What you need to know

  • There are many pregnancy symptoms you may not expect.
  • Doctor- or midwife-approved exercise can improve your mood, sleep, and energy levels when you’re pregnant, and even help with back pain.
  • Strengthening your pelvic floor while you’re pregnant can help your pelvic floor muscles recover more quickly after birth.
  • Stress and anxiety are both common in pregnancy, and it’s important to be aware of how you’re feeling and seek help if you need it. 
  • It’s safest not to drink alcohol while you’re pregnant.

Pregnancy symptoms

Most of us have heard about symptoms of early pregnancy, which include:

  • swollen, tender breasts
  • fatigue
  • slight bleeding or cramping
  • nausea with or without vomiting
  • food cravings or aversions
  • headaches
  • constipation
  • mood swings.

The further along you get in your pregnancy the more symptoms you have as your body adjusts to growing a baby. They include some great ones like:

  • vaginal discharge. Thanks to increased hormones and vaginal blood flow, most pregnant women will have a sticky, white, or pale-yellow discharge from early on in the first trimester and throughout their pregnancy
  • wanting to pee all the time, especially as the baby grows and presses more and more heavily on your bladder
  • lowered immunity, so you catch more colds. If you’re pregnant, it’s recommended you have a whooping cough booster and a seasonal flu shot to protect both you and your baby. Both vaccinations are safe and free to have during pregnancy.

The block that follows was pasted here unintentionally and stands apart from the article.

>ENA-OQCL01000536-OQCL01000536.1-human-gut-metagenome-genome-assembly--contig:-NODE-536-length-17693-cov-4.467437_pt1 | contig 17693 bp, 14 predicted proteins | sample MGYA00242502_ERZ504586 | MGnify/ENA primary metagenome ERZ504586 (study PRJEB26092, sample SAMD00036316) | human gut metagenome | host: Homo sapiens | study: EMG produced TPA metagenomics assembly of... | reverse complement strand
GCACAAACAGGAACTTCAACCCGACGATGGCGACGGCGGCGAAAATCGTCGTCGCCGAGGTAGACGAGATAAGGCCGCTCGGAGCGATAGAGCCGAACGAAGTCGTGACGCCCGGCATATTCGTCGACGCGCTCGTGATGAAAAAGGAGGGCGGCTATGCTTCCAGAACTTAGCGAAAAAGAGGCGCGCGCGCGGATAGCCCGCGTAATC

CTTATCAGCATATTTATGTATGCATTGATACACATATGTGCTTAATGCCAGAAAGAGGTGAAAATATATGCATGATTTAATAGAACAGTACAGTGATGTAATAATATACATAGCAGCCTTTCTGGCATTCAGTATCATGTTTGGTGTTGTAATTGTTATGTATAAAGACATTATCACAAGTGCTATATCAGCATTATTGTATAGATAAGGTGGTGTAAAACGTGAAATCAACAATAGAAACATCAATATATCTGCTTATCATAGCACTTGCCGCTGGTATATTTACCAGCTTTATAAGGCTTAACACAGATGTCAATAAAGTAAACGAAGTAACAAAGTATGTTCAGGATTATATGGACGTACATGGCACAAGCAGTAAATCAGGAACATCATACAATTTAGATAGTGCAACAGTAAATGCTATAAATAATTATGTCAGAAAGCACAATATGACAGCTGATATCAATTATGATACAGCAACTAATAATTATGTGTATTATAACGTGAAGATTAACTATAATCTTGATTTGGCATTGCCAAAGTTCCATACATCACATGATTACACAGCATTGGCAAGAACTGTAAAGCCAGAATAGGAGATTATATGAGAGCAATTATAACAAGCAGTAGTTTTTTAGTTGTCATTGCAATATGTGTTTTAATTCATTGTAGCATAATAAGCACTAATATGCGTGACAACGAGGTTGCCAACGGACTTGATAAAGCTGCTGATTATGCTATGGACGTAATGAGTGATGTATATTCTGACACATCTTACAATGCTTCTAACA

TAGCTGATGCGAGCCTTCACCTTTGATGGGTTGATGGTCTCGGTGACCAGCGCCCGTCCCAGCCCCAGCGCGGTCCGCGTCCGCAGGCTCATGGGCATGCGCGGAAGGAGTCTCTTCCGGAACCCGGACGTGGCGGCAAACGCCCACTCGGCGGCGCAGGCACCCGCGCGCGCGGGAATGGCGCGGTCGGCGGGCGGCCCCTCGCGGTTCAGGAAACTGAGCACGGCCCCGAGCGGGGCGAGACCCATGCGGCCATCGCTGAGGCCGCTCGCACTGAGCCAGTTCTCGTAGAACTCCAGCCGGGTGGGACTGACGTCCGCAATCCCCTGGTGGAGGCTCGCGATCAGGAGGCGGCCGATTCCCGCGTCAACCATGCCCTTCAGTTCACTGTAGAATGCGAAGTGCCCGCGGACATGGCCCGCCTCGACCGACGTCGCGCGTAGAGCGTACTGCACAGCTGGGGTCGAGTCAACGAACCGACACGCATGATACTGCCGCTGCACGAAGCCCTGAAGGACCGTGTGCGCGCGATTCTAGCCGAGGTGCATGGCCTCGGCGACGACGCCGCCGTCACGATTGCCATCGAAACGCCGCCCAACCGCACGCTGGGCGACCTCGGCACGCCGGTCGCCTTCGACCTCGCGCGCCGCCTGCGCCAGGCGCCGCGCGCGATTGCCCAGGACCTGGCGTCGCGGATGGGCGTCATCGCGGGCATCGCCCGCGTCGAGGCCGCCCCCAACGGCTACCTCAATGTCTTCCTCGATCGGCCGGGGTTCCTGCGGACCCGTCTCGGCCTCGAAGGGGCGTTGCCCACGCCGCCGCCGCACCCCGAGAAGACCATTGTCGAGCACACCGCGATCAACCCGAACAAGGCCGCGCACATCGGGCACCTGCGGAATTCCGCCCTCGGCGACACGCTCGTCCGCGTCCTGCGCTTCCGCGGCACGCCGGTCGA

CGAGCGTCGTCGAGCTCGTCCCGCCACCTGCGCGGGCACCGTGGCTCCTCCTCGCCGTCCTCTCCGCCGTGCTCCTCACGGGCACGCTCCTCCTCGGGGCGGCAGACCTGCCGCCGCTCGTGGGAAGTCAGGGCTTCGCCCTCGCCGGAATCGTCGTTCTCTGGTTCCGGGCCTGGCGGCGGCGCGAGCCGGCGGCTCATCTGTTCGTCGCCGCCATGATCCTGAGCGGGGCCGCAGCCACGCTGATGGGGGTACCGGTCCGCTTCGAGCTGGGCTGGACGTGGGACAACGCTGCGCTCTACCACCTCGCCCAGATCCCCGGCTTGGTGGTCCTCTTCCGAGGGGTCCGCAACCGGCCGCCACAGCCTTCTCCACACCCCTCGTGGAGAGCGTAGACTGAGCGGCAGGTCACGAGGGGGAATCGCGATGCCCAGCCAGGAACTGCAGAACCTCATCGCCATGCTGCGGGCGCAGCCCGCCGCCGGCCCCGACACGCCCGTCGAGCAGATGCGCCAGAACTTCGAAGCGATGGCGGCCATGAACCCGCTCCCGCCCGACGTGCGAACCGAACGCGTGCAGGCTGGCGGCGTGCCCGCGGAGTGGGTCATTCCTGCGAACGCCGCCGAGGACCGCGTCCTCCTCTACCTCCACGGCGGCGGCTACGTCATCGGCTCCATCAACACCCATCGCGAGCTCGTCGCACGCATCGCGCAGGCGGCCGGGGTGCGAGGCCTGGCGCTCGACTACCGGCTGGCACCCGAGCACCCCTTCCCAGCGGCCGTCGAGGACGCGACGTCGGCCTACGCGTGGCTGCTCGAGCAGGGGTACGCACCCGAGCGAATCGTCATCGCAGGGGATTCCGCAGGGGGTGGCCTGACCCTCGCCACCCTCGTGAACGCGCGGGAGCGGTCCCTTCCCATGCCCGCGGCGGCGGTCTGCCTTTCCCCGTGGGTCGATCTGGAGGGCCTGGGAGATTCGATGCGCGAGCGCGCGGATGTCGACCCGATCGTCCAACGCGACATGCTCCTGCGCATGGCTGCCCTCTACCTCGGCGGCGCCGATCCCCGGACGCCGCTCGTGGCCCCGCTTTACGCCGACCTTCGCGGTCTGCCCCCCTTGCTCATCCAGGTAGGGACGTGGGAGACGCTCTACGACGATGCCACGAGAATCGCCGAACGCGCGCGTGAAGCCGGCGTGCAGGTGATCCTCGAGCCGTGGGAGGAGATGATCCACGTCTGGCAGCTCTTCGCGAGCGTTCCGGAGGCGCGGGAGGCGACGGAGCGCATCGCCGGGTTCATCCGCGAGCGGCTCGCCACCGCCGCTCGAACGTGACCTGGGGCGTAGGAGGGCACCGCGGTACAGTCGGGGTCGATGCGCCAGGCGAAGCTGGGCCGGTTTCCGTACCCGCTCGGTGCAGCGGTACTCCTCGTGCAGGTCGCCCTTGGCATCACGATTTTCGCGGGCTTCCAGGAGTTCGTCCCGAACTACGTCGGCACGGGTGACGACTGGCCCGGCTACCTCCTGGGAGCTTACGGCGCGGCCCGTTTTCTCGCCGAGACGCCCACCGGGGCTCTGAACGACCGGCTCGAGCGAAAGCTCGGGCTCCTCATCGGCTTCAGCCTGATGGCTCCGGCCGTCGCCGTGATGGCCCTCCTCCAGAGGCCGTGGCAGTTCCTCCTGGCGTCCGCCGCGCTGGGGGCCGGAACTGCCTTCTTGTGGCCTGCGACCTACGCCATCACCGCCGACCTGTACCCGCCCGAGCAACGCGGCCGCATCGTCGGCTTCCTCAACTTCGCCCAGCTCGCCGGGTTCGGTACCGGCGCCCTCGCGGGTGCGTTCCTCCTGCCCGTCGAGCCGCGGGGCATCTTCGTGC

• increased heartburn/indigestion as pregnancy hormones relax the valve between your stomach and oesophagus
  • changing tastes for food. This sometimes includes a metallic taste in your mouth
  • hair not falling out of your head as fast as it normally does
  • hair growing in weird places, including your breasts (around the nipples), on your stomach, on your chin and upper lip. Most of the time this hair falls out once you’ve given birth
  • lots of gas (farts)
  • changes in your skin – you may be really itchy, develop a dark line up the centre of your belly, develop dark patches on your face, or develop skin tags
  • have pain in the ligaments in and around your groin (called round ligament pain)
  • later in pregnancy you may experience false contractions – or Braxton Hicks – which prepare your mind and body for labour.

Luckily, most of these symptoms disappear after you’ve given birth!

While you're pregnant it's important to be aware of certain symptoms where you need to see your midwife or doctor immediately.

Read about danger signs during pregnancy

Ministry of Health

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The Government's principal advisor on health and disability: improving, promoting and protecting the health of New Zealanders.

Back pain and pregnancy

Another common symptom of pregnancy is back pain, as the ligaments and tendons in your pelvis relax and soften, preparing your body for labour.

It’s a good idea to avoid lifting heavy objects, and to bend your knees and keep your back straight when you’re lifting or picking something up off the floor. You might also want to try prenatal yoga or a water exercise class to gently strengthen the muscles so they better support your back.

In later pregnancy you may also experience sciatica – a persistent tingling or numbness in the sciatic nerve that runs from your lower back down the back of your legs. This is because your growing uterus is putting pressure on your sciatic nerve, and should pass after you’ve given birth.

Exercise and pregnancy

It might seem in the first trimester that even lifting your legs to get out of bed is too much, and trying to exercise after work – forget it. But once you’re through the crushing exhaustion of early pregnancy and into the second trimester, that tiredness often passes and leaves some capacity for you to do a bit of exercise.